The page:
The effects of 4 weeks normobaric hypoxia training on microvascular responses in the forearm flexor.

Fryer, Simon M, Stone, Keeron J, Dickson, Tabitha, Wilhelmsen, Andrew, Cowen, Daniel, Faulkner, James, Lambrick, Danielle M and Stoner, Lee (2018) The effects of 4 weeks normobaric hypoxia training on microvascular responses in the forearm flexor. Journal of Sports Sciences. ISSN 0264-0414 (In Press)

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6239 Fryer, S (2018) The effects of 4 weeks normobaric hypoxia training on microvascular responses in the forearm flexor.pdf - Accepted Version
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Abstract

Intermittent exposure to hypoxia can lead to improved endurance performance. Currently, it is unclear whether peripheral adaptions play a role in improving oxygen delivery and utilization following both training and detraining. This study aimed to characterize skeletal muscle blood flow (mBF), oxygen consumption (mV̇O2), and perfusion adaptations to i) 4-weeks handgrip training in hypoxic and normoxic conditions, and ii) following 4-weeks detraining. Using a randomised crossover design, 9 males completed 30-min handgrip training four times a week in hypoxic (14% FiO2 ~3250m altitude) and normoxic conditions. mBF, mV̇O2 and perfusion were assessed pre, post 4-weeks training, and following 4-weeks detraining. Hierarchical linear modelling found that mV̇O2 increased at a significantly faster rate (58%) with hypoxic training (0.09 mlO2·min-1·100g-1 per week); perfusion increased at a significantly (69%) faster rate with hypoxic training (3.72 μM per week). mBF did not significantly change for the normoxic condition, but there was a significant increase of 0.38 ml· min-1·100ml-1 per week (95% CI: 0.35, 0.40) for the hypoxic condition. During 4-weeks detraining, mV̇O2 and perfusion significantly declined at similar rates for both conditions, whereas mBF decreased significantly faster following hypoxic training. Four weeks hypoxic training increases the delivery and utilisation of oxygen in the periphery.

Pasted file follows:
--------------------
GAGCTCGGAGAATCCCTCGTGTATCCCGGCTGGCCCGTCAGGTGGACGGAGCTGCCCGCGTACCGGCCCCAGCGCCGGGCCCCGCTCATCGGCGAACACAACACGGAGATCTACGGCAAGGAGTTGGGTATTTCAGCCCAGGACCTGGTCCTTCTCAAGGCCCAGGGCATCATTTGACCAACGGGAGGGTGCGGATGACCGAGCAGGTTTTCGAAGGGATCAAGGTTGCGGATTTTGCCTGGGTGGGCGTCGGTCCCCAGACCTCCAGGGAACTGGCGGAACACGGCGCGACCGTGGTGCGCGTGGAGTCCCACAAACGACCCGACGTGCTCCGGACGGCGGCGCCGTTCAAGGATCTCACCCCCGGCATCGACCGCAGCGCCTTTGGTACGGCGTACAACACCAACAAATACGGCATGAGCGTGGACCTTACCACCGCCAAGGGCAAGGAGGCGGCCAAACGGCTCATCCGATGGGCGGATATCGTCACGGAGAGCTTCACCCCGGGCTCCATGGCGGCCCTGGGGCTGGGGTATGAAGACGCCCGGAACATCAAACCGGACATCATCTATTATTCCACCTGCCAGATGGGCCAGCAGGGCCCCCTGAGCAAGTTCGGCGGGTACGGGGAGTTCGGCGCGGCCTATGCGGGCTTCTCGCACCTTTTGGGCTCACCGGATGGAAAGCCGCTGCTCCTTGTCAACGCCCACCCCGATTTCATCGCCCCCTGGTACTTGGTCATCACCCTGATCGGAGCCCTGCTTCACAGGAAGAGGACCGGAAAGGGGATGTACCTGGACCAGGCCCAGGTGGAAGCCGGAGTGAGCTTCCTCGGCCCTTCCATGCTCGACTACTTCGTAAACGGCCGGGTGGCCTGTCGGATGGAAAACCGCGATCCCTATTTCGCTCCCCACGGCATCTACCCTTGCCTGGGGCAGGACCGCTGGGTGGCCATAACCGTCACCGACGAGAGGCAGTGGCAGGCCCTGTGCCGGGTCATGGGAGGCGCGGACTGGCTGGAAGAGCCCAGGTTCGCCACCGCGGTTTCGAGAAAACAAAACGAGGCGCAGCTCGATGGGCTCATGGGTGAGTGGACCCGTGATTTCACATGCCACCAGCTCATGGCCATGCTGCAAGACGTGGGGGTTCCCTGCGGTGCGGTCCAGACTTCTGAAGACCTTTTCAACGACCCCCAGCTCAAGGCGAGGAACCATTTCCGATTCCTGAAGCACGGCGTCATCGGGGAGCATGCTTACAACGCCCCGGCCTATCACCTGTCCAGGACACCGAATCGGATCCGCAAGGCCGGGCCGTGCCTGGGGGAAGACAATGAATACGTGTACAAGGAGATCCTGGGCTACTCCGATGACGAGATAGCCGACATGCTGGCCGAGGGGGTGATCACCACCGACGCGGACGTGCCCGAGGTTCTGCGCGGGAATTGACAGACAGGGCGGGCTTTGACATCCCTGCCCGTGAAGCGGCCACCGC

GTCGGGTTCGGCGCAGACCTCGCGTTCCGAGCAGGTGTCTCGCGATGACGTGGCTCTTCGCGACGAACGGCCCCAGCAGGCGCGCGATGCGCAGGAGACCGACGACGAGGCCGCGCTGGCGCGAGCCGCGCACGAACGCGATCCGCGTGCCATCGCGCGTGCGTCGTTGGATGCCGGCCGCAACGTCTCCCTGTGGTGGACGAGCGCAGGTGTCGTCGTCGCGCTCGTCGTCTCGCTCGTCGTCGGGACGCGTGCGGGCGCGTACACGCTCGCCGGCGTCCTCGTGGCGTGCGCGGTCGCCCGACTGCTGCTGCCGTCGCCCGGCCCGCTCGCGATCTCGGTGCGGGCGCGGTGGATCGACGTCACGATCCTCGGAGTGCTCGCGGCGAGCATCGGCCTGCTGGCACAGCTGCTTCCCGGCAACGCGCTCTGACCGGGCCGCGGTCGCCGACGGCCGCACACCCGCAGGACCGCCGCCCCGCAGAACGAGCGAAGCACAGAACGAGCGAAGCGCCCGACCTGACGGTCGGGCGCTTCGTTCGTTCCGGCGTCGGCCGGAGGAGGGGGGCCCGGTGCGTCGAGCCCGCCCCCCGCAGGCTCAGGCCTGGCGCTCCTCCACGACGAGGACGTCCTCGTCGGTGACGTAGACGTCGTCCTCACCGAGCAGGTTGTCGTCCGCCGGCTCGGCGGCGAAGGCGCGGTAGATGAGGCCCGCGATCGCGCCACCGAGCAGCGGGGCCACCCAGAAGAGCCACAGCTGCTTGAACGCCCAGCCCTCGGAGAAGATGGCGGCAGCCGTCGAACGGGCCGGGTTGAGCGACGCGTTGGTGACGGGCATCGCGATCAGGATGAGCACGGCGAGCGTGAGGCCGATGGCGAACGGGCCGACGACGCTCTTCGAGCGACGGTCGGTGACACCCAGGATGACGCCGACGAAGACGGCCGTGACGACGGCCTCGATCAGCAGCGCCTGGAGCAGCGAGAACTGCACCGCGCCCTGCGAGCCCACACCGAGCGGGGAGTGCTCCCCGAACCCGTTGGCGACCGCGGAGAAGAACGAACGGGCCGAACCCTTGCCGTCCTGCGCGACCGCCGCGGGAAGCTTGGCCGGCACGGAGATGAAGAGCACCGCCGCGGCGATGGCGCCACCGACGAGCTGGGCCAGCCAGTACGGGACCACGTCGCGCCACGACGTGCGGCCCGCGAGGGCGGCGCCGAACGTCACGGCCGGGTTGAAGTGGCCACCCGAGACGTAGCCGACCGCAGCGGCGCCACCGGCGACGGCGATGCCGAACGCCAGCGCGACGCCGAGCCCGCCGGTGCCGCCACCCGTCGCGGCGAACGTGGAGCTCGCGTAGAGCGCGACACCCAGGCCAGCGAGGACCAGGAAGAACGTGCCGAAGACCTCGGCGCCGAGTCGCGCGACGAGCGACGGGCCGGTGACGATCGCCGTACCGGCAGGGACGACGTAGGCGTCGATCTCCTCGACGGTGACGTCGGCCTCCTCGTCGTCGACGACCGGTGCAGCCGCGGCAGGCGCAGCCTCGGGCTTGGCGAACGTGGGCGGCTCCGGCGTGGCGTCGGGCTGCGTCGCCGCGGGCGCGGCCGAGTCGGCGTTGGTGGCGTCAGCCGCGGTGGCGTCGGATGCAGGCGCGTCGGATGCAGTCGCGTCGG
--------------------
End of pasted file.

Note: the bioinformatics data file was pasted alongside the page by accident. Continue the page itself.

Item Type: Article
Article Type: Article
Additional Information: This is an Accepted Manuscript of an article published by Taylor & Francis in [JOURNAL TITLE] on [date of publication], available online: http://www.tandfonline.com/[Article DOI].”
Uncontrolled Keywords: Hypoxic Training; Hypoxemia; Perfusion; Near -Infrared Spectroscopy
Subjects: G Geography. Anthropology. Recreation > GV Recreation Leisure > GV557 Sports > GV0712 Athletic contests. Sports events
Q Science > QM Human anatomy
R Medicine > RC Internal medicine > RC1200 Sports Medicine
Divisions: Schools and Research Institutes > School of Sport and Exercise
Research Priority Areas: Sport, Exercise, Health & Wellbeing
Depositing User: Kate Greenaway
Date Deposited: 27 Nov 2018 11:33
Last Modified: 28 Nov 2018 19:27
URI: http://eprints.glos.ac.uk/id/eprint/6239

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